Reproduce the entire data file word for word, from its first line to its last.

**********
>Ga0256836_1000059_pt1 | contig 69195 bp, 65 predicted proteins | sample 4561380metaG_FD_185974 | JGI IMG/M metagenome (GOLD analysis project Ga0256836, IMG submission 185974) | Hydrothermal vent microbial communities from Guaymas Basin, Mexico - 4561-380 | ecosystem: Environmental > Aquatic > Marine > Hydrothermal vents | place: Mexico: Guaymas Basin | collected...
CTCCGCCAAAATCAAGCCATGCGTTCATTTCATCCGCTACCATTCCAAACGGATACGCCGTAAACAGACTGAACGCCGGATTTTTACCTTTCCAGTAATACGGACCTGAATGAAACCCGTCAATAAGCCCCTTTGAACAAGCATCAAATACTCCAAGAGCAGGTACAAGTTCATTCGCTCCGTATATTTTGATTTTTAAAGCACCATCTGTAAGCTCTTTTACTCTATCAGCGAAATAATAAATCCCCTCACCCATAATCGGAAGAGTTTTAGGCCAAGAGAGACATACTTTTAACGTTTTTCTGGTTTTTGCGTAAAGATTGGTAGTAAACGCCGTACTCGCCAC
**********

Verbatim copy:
>Ga0256836_1000059_pt1 | contig 69195 bp, 65 predicted proteins | sample 4561380metaG_FD_185974 | JGI IMG/M metagenome (GOLD analysis project Ga0256836, IMG submission 185974) | Hydrothermal vent microbial communities from Guaymas Basin, Mexico - 4561-380 | ecosystem: Environmental > Aquatic > Marine > Hydrothermal vents | place: Mexico: Guaymas Basin | collected...
CTCCGCCAAAATCAAGCCATGCGTTCATTTCATCCGCTACCATTCCAAACGGATACGCCGTAAACAGACTGAACGCCGGATTTTTACCTTTCCAGTAATACGGACCTGAATGAAACCCGTCAATAAGCCCCTTTGAACAAGCATCAAATACTCCAAGAGCAGGTACAAGTTCATTCGCTCCGTATATTTTGATTTTTAAAGCACCATCTGTAAGCTCTTTTACTCTATCAGCGAAATAATAAATCCCCTCACCCATAATCGGAAGAGTTTTAGGCCAAGAGAGACATACTTTTAACGTTTTTCTGGTTTTTGCGTAAAGATTGGTAGTAAACGCCGTACTCGCCAC